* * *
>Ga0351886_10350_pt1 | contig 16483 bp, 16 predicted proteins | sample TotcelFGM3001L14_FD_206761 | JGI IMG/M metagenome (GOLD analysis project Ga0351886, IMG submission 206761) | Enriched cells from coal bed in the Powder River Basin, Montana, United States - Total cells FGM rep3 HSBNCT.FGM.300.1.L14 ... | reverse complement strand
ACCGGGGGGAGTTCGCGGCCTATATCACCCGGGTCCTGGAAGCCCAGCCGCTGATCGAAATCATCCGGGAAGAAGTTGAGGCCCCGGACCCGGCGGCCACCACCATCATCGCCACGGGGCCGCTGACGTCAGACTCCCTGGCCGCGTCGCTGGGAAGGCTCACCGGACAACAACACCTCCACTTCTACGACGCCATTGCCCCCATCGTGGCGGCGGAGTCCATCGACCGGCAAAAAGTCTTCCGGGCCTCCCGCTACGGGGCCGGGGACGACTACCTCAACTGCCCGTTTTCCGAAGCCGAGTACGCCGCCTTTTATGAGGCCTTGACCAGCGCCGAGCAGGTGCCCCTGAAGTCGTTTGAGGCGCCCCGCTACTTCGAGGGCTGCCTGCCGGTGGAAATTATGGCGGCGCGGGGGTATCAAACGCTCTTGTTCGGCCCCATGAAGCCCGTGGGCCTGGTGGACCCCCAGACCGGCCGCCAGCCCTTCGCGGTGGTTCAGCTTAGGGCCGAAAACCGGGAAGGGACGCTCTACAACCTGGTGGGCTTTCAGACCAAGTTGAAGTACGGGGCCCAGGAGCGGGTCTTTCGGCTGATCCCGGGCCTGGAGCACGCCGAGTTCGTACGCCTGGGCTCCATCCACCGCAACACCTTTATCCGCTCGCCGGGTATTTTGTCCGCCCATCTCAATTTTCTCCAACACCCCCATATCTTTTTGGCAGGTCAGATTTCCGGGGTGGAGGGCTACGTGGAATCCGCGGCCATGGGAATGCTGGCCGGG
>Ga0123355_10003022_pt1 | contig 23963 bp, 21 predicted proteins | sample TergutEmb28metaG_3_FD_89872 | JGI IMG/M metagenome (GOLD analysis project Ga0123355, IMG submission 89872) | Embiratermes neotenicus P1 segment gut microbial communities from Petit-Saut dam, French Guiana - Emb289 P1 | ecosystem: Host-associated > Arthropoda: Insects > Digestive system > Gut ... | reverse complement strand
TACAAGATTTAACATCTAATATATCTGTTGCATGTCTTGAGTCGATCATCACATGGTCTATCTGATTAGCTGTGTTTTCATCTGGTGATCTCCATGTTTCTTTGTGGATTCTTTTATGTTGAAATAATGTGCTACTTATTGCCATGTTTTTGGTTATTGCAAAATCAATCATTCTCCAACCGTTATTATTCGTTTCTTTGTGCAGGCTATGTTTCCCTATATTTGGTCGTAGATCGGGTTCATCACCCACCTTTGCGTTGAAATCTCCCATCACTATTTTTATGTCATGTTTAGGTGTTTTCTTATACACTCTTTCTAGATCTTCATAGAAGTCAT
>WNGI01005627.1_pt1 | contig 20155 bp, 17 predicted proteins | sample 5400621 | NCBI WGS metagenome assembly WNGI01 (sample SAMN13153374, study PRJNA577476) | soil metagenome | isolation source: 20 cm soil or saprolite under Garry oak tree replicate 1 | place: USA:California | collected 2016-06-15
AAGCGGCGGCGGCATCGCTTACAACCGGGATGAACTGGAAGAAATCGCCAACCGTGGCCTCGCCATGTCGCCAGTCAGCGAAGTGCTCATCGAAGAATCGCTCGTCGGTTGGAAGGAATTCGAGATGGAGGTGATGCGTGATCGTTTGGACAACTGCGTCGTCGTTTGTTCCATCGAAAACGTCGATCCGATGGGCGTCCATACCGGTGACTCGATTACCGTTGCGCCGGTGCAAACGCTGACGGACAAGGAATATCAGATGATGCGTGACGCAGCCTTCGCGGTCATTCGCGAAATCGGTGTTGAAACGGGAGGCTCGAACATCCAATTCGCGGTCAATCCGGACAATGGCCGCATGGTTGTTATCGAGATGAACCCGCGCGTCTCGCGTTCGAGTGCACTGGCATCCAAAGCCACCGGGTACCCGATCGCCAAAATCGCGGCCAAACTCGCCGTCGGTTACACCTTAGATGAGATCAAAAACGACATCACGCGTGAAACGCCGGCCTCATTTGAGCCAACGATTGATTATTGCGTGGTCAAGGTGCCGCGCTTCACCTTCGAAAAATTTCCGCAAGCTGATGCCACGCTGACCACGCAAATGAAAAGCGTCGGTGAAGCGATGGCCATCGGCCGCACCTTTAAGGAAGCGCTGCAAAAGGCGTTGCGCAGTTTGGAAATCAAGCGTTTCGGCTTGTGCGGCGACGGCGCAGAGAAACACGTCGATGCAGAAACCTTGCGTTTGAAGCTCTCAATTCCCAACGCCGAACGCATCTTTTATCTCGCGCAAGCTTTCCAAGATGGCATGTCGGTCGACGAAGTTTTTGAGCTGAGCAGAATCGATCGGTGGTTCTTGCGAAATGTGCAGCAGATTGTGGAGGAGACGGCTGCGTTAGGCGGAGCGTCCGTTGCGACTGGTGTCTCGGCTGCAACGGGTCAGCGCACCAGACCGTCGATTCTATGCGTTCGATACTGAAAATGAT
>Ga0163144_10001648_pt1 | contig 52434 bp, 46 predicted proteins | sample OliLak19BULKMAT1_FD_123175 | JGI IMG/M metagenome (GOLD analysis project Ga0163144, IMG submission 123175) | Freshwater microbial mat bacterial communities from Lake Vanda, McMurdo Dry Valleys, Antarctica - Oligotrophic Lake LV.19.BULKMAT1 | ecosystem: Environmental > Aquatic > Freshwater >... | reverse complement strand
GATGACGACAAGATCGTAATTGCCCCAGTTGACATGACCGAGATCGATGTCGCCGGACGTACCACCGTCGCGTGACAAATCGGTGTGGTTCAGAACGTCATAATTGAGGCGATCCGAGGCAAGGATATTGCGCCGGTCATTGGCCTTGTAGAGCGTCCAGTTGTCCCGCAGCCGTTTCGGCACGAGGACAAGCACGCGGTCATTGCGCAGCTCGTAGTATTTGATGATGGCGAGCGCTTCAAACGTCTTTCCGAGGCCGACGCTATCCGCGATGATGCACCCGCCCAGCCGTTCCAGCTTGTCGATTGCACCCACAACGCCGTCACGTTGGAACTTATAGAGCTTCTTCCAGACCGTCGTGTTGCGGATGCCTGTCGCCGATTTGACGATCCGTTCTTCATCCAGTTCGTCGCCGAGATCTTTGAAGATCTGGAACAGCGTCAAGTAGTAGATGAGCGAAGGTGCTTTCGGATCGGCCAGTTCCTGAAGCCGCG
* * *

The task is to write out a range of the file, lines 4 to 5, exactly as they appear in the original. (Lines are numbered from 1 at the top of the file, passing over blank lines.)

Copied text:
TACAAGATTTAACATCTAATATATCTGTTGCATGTCTTGAGTCGATCATCACATGGTCTATCTGATTAGCTGTGTTTTCATCTGGTGATCTCCATGTTTCTTTGTGGATTCTTTTATGTTGAAATAATGTGCTACTTATTGCCATGTTTTTGGTTATTGCAAAATCAATCATTCTCCAACCGTTATTATTCGTTTCTTTGTGCAGGCTATGTTTCCCTATATTTGGTCGTAGATCGGGTTCATCACCCACCTTTGCGTTGAAATCTCCCATCACTATTTTTATGTCATGTTTAGGTGTTTTCTTATACACTCTTTCTAGATCTTCATAGAAGTCAT
>WNGI01005627.1_pt1 | contig 20155 bp, 17 predicted proteins | sample 5400621 | NCBI WGS metagenome assembly WNGI01 (sample SAMN13153374, study PRJNA577476) | soil metagenome | isolation source: 20 cm soil or saprolite under Garry oak tree replicate 1 | place: USA:California | collected 2016-06-15